So the world got "Mooglie", the comic book spirit that we & # 39; We have all seen them caught in the red line and in circles (the universal "no" symbol, as in "no ghosts") on lunch boxes, billboards, posters and much more. Once the naming rights were established, the official Ghostbusters title was added under the logo (with the logo also replacing the letter "o" in "Ghostbusters"), creating the iconic poster that we all do since then have seen

4 Work For It

Some actors will do everything they can to prove that they are the right choice for the role. Fresh from the success of Alien Sigourney Weaver wanted to make it clear during her audition that she can play every role to perfection.

When she appeared for the reading, Weaver told the producers that Dana's character should do this, turn you into a dog, and that she could play this role better than anyone else. She started barking, gnawing on the pillows, and terrorizing the room. [7]

Reitman cut the film and asked Weaver to "[never] do it again". He also immediately called Harold Ramis (Egon) and told him that they had found their actress. Unfortunately, this scene was never filmed. But obviously Weaver was ready for anything to throw at her.

3 Not strictly legal

A big surprise for Ghostbusters fans is that much of the film was not made in Manhattan. For a film that captured the feeling and mood of New York in the 1980s so perfectly, relatively few pictures were taken within the city limits.

Timetables and New York crowd control made it almost impossible when Los Angeles was already perfectly set up to deal with this. Another problem was shooting permits, which were difficult to get in New York City.

The team decided to become villains and shoot as much as possible there as long as they could. This put her in hot water at local New York law enforcement agencies, especially where the assembly scene was filmed on the first day. In one scene, someone who looks like a security guard chases the cast while Dan drives the Ecto-1. [8]

2 Sometimes it just works

The theme song for Ghostbusters is by far one of the most easily recognizable songs in the history of cinema. Three notes and most fans are already fluctuating.

Surprisingly, the song – written and performed by Ray Parker Jr. – was actually done in just two days. It was an instant classic that came out in record time.

Unfortunately, that wasn't the end of the deal. Huey Lewis, who was originally involved in writing the title song, sued for infringement proceedings over his hit "I Want a New Drug." The case was settled out of court. So now we still have the funky classic of the 80s, which reminds us "who you are going to call". [9]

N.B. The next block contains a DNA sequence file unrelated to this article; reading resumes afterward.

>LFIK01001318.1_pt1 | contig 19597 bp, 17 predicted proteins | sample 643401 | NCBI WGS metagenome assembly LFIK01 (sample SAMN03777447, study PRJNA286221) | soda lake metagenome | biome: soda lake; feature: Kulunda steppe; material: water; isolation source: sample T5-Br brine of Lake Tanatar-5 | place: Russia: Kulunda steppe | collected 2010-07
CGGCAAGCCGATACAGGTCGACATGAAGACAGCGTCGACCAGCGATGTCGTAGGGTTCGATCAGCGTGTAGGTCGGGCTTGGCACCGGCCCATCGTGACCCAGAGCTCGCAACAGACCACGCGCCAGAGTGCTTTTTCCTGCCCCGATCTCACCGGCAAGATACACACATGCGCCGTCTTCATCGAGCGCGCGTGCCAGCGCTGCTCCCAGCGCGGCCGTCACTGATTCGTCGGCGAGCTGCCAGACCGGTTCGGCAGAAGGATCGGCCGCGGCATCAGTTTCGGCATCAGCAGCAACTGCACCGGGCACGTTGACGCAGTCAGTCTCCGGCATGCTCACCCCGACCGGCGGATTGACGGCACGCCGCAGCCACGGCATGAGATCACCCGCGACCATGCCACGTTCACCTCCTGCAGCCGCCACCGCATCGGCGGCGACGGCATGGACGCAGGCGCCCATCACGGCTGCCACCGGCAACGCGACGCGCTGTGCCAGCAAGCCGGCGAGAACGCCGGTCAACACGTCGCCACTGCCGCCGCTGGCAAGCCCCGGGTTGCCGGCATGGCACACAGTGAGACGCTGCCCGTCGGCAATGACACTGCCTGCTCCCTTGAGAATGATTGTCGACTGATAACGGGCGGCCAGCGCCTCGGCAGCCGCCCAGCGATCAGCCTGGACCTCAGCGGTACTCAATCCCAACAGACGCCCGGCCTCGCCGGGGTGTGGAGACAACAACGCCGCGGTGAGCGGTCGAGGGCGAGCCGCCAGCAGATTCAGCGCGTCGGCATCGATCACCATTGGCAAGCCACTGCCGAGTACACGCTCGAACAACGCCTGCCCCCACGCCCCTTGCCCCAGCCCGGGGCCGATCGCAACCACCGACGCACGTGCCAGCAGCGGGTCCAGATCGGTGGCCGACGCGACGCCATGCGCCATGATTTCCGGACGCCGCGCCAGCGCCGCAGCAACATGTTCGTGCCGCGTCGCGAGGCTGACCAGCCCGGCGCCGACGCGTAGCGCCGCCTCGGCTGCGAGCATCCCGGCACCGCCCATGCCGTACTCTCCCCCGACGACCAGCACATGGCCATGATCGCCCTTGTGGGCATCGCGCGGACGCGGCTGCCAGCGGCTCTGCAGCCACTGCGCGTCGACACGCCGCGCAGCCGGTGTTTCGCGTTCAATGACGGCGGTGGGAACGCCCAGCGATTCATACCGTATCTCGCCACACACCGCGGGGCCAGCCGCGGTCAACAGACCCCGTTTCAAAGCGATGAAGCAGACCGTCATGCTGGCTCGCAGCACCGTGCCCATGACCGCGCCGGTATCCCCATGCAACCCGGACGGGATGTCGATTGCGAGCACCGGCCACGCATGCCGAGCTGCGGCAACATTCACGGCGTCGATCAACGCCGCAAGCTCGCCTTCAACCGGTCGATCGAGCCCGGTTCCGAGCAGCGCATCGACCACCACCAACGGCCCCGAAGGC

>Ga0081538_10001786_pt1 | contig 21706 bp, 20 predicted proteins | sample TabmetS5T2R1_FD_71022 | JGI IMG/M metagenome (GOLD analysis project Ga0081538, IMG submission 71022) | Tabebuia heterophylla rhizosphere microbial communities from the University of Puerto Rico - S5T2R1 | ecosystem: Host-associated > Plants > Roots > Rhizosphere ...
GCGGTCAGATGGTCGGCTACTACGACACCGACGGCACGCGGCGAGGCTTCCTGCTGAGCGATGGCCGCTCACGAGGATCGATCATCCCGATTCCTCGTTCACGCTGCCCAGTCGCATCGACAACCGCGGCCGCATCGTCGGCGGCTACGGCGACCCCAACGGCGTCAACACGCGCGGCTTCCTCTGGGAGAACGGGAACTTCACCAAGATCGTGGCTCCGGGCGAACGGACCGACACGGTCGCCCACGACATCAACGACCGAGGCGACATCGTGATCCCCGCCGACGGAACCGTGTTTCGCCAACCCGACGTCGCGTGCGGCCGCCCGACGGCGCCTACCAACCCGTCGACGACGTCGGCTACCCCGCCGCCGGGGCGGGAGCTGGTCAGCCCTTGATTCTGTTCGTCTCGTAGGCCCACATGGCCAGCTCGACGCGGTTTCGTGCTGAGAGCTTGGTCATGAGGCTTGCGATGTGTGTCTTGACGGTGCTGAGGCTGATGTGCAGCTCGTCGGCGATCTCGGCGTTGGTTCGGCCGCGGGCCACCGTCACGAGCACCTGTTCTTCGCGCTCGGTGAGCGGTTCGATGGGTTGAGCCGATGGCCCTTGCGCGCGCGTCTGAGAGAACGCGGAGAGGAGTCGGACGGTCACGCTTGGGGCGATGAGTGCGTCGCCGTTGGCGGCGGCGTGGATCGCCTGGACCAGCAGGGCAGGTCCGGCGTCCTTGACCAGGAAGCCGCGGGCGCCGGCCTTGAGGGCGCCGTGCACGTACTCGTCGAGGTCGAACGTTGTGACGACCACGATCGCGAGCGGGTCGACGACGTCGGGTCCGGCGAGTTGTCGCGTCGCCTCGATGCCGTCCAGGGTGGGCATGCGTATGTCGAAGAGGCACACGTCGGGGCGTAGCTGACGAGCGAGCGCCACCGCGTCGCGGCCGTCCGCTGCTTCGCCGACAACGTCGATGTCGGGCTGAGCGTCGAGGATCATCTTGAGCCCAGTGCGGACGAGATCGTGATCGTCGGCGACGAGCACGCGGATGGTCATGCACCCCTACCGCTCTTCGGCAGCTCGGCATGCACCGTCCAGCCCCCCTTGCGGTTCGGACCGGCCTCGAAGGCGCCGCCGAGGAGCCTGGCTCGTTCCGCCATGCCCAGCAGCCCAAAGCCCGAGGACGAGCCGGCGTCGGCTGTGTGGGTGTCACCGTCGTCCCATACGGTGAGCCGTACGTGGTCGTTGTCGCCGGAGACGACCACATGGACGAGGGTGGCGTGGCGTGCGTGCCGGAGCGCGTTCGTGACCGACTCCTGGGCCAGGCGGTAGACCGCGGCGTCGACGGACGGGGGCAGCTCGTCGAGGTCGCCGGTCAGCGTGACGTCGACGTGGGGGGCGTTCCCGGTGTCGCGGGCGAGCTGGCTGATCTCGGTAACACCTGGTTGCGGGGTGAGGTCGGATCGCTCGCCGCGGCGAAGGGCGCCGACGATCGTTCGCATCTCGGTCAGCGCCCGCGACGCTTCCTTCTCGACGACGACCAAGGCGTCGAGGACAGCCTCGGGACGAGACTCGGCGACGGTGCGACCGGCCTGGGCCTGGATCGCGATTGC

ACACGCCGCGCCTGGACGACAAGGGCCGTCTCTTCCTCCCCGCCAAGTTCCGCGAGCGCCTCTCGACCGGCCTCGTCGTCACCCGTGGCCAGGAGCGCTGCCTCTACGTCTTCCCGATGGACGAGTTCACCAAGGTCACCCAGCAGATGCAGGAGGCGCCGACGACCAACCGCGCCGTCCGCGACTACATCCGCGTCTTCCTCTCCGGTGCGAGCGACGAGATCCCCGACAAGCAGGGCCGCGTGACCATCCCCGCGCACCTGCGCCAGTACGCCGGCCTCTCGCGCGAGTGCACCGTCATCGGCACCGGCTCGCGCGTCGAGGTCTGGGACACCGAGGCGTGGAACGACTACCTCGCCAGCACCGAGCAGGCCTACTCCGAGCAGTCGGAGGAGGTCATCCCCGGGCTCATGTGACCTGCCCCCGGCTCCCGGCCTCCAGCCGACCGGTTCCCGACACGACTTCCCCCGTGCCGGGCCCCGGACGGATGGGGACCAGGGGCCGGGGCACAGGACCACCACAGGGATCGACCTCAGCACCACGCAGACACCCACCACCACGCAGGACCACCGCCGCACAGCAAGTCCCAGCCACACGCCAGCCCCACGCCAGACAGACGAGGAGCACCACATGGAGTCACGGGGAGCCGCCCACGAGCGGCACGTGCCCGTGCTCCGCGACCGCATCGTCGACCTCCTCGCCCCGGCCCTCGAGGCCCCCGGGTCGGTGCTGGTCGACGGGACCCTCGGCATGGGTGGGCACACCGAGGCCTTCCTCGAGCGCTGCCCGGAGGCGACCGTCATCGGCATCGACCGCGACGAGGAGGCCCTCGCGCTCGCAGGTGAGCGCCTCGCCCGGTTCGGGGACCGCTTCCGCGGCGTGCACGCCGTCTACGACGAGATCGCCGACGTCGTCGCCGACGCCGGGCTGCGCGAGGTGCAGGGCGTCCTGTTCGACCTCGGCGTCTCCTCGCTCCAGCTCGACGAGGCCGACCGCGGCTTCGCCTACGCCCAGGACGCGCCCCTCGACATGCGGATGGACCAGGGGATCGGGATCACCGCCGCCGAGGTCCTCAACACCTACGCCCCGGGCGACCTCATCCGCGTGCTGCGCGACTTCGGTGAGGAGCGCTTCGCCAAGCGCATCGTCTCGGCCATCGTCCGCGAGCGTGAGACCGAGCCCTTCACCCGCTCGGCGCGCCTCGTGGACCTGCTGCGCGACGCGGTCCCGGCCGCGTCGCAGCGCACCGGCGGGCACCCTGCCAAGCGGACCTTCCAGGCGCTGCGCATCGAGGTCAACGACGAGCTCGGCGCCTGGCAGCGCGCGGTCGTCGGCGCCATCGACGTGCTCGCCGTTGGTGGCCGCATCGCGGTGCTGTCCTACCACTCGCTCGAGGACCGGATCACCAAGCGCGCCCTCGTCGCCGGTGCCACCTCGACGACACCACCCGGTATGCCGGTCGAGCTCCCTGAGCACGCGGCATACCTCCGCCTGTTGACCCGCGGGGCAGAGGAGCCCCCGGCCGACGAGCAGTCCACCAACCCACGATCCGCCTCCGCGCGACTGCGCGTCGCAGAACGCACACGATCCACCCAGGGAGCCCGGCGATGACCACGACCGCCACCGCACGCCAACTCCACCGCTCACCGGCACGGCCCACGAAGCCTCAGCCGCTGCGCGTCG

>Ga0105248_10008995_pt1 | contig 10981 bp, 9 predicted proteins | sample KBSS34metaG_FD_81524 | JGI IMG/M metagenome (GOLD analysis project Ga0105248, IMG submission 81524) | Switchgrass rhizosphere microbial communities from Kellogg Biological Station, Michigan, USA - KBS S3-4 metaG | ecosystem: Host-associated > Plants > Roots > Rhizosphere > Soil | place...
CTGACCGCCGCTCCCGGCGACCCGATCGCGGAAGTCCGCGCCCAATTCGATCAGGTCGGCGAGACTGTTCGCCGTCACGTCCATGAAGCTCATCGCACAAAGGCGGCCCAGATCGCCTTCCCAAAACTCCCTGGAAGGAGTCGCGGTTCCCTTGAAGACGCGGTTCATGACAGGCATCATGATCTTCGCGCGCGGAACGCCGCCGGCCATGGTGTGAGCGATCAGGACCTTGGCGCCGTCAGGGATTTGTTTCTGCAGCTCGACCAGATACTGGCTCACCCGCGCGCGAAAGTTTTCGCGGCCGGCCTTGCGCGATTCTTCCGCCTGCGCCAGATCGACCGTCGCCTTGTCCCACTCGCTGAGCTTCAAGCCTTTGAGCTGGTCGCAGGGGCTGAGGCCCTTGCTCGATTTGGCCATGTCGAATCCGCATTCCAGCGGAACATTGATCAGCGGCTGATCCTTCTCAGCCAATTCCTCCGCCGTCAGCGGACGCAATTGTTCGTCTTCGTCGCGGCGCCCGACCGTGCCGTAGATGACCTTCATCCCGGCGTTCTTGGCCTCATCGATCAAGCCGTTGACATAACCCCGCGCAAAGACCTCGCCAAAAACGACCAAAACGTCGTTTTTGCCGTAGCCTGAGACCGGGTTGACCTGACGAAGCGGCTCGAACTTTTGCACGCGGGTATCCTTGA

1 Who will you call?

In films it is a running gag that phone numbers are almost always fake. The default area code "555" goes nowhere to protect innocent people from being chased on their phone lines. One example is the unfortunate list of people who could be reached at 867-5309. This number was repeated several times in the texts of Tommy Tutone's 1980 hit "867-5309 / Jenny".

Ghostbusters was different. In a fake TV commercial in the film, the team emphatically says: "We are ready to believe you." The 555 number that flashed on the screen was live at that time. During operation, line 1-800-555-2368 received approximately 1,000 calls per hour and played a recorded message from Peter Venkman (Bill Murray) and Raymond Stantz (Dan Aykroyd). [10] [19659009] + The Mandela Effect

An additional treat in the tradition of Ghostbusters contains a strange Mandela effect in the original script. One scene did not quite fit into the film and left many viewers (especially younger ones) somewhat confused. (You can see it in the video montage at 2:48 am above.)

Most fans remember that Aykroyd's character got a pleasant surprise from a ghost hovering over his bed in the fire station. However, if you look at the scene again, you will find that the team is not in the fire station and Aykroyd is wearing an 18th century military uniform.

What is there?

As it turned out, the whole scene was part of a subplot created to give Aykroyd's character a love interest. It took place in Fort Detmerring (spellings vary), where the team conducted an on-site investigation. It didn't fit in the movie and the storyline was complicated enough. So they cut the subplot, but that one scene did it and created a lot more questions than answers. [11]

++ Truth is stranger than fiction

So where does an idea like Ghostbusters come from?

For Dan Aykroyd, who developed the idea and brought the team together, it came from his own life. Aykroyd's family was very interested in spiritualism and occultism when he grew up. His father and grandfather often held seances at home to communicate with the dead. Dan Aykroyd was once a reserve commander from the Harahan, Louisiana Police Department, who carried his badge everywhere.

The film idea merged with the concept of a comedic paranormal investigation service to catch ghosts. The rest, as they say, is history.

Of all the actors, Aykroyd still believes very much in the paranormal and is fascinated by it. In fact, his father, Peter Aykroyd, wrote the book (or rather "the encyclopedia") about ghosts in A History of Ghosts . It was released in 2009 when Peter was 87 years old. [12]

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About the Author: Jason Stokes is the author and owner of Gestalt Media, an independent publisher. @JSGestalt